The US medical teams partnered their Moroccan counterparts and both said they were able to learn from one another during the five days of working HCA sites. The Moroccan villages presented the bilateral medical teams with a wide variety of issues.

“We had a lot of cases of arthritis, said Villalobos. One of the older villagers' ears were totally plugged up with wax and debris and he had lost the ability to hear. We were able to quickly clean his ears, and he was smiling brightly once he could hear again. There was also a man who had two of his fingers partially bitten off by a donkey. We removed his old dirty bandages, cleaned his wounds and applied antibiotics.”

Gunnery Sergeant Greg Belgrave, an anti-terrorism force protection chief with 14th Marines, said the HCA activities were important, because they enabled the Moroccan people to see the humanitarian side of the US military working alongside their Moroccan medical teams. The U.S.-Moroccan relationship dates back to the earliest days of U.S. history, and Belgrave stated that Morocco formally recognized the colonies as a unified sovereign nation on December 20, 1777.

“African Lion demonstrates how our relationship with the Morocco continues to grow,” said Belgrave. “This exercise highlights how friendly and accepting the Moroccans are towards Americans. Next to the HCA site, the Moroccans set up a tent where they served us traditional Moroccan mint tea and freshly baked bread. We really get a chance to embrace their culture, and I'll go home with stories I'll be able to tell my grandkids.”

Belgrave stressed that the Moroccan security forces have done an outstanding job helping to ensure safety at the different HCA sites. He said the Marines simply applied their basic operational security practices and aided the Moroccan police in any way they can.

“We've been helping to make sure everything goes safely and smoothly here”, said Belgrave. “We are just utilizing what the Marine Corps teaches us to do on a day to day basis; to stay vigilant. It has been an awesome experience to be a part of this exercise and to support our medical staff as they helped so many people.”

Exercise African Lion 2011 is an annually scheduled, joint, combined U.S.-Moroccan exercise involving the US Army, Navy and Marines, and the Royal Moroccan Armed Forces that consists of peacekeeping operations, humanitarian civic assistance operations and construction projects.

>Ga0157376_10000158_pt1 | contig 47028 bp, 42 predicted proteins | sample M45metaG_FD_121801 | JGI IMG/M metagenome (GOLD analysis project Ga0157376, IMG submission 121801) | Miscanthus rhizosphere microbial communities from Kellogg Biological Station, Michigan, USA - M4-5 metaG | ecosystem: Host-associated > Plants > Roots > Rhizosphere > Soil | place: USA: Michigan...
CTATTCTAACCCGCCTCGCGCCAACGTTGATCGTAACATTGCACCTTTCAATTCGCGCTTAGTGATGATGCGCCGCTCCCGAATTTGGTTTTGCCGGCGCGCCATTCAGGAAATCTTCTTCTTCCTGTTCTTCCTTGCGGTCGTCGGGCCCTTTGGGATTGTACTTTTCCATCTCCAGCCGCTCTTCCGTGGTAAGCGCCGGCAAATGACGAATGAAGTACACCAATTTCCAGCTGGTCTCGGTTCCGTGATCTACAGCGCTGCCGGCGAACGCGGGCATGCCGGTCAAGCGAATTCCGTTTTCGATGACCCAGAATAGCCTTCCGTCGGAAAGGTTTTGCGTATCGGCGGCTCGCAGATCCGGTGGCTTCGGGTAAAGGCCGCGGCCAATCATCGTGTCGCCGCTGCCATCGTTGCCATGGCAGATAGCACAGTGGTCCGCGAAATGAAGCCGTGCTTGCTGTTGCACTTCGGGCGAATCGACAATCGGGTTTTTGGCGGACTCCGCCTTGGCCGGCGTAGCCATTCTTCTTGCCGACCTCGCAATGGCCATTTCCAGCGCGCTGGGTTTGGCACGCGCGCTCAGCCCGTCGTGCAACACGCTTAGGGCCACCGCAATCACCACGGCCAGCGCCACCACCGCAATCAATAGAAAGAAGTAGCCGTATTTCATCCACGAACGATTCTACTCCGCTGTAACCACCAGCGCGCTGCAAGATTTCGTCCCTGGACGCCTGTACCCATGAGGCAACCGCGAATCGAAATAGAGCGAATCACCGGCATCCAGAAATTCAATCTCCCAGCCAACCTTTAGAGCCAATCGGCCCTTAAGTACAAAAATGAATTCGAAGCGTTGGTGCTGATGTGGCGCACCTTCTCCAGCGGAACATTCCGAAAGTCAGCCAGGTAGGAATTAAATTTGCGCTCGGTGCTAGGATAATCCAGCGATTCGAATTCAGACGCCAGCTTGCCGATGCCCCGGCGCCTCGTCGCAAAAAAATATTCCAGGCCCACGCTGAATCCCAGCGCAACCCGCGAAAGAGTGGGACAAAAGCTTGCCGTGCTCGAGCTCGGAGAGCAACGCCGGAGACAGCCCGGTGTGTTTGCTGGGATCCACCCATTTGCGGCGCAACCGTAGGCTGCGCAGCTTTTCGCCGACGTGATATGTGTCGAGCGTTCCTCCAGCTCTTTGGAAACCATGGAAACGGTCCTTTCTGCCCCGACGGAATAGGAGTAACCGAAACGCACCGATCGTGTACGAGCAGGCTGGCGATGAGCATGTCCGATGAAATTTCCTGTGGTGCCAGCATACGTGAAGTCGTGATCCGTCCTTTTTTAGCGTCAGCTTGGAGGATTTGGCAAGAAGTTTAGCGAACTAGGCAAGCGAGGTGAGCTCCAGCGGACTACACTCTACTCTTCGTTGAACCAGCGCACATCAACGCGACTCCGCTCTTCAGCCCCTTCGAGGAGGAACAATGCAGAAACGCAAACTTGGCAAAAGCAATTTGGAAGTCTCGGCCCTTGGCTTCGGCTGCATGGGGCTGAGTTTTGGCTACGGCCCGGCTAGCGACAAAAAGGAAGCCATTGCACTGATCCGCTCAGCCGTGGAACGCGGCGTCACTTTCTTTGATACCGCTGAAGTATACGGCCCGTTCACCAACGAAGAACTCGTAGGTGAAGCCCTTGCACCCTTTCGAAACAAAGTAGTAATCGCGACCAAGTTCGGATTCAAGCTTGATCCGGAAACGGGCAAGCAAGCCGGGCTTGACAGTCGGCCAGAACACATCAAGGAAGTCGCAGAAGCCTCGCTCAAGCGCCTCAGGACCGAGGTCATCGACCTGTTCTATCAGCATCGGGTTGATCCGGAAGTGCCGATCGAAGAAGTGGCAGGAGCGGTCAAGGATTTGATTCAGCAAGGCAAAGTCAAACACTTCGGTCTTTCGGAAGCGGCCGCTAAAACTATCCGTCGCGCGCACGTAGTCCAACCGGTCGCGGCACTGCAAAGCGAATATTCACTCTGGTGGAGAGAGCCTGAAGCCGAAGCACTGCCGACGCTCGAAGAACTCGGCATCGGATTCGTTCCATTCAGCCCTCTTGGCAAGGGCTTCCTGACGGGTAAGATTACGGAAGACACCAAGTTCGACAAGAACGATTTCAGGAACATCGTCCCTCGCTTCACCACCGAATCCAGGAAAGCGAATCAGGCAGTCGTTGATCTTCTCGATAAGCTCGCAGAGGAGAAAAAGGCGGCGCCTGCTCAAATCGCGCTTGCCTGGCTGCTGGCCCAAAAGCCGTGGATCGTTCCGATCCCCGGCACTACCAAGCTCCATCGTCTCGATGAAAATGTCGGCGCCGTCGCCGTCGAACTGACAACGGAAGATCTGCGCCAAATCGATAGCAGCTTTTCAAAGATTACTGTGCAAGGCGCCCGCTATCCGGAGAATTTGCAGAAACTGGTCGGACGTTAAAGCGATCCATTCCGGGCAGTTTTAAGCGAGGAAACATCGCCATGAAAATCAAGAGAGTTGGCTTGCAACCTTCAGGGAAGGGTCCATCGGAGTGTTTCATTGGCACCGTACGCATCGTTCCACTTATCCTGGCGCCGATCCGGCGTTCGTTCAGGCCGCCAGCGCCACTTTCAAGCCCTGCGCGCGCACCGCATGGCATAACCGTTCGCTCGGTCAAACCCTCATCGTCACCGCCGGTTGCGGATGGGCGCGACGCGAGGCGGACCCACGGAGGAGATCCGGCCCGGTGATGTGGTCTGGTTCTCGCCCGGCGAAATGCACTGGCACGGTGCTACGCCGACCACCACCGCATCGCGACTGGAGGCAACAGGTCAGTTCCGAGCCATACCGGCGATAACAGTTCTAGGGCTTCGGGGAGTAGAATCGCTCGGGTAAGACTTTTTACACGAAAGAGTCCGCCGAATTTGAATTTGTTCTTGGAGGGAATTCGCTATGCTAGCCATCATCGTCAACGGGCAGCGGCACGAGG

It is the largest exercise within the U.S. Africa Command area of responsibility, and is designed to promote interoperability and mutual understanding of each nation's military tactics, techniques and procedures. All US forces will return to their home bases in the United States and Europe at the conclusion of the exercise. 2 000 U.S. service members and approximately 900 members of the Royal Moroccan Armed Forces participated in the exercise.

http://www.defenceweb.co.za/

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On a dit à Ibn ’Abbâs, qu’Allah l’agrée : « Les gens du livre disent : « Certes, nous n’avons pas de mauvaise pensées dans notre prière. » Ibn ’Abbâs a dit : « Ils ont raison. Satan ne s’occupe pas d’un cœur [déjà] dévasté. Les cœurs des gens du livre sont dévastés, et est-ce que Satan va venir le corrompre alors qu’ils le sont déjà. Certes, Satan s’attaque à la bâtisse solide pour la détruire ; quant à la bâtisse détruite, Satan ne s’y intéresse pas. »

Un savant a dit "Nous ne sommes pas comme les autres nations. Allah nous a choisi pour porter son message. Ainsi nous vaincrons par l'islam, et nous serons humilié a cause de l'abandon de l'Islam"

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MessageSujet: Re: African Lion 2011   Lun 30 Mai 2011 - 19:06

Photos HR








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MessageSujet: Re African Lion 2011:    Mar 31 Mai 2011 - 16:27

Citation :
Citation :
Marines, Moroccans conduct bilateral command post exercise as part of African Lion 2011


Citation :
Rudy Ruhwedel, a contractor with the I Marine Expeditionary Force Battle Simulation Center provides instructions to Marines from 4th Combat Engineer Battalion, 4th Marine Division, on operating Marine Air Ground Task Force Tactical Warfare Simulation terminals on May 23 as part of a nine-day command post exercise during African Lion 2011.


Citation :
Lance Cpl. Patrick M. Potocki, a field wireman with 4th Combat Engineer Battalion, 4th Marine Division, copies information from the Marine Air Ground Task Force Tactical Warfare Simulation terminal May 26, in order to provide an intelligence report to higher headquarters as part of a nine-day command post exercise during African Lion 2011


Citation :
Maj. Rafael Maryahin, the battalion commander of a simulated Marine Corps infantry battalion, uses the antenna of his radio to point out a specific location to Marine Air Ground Task Force Tactical Warfare Simulation terminal operator Lance Cpl. Chris R. Trader May 26 during the command post exercise of African Lion 2011.

Citation :
Spoiler:
 

DVIDS

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MessageSujet: Re: African Lion 2011   Mar 31 Mai 2011 - 20:08

ca se passe à la BN
Citation :

‘Red Patchers’ run exercise clean-up as part of African Lion 2011


Story by Lance Cpl. Nana Dannsaappiah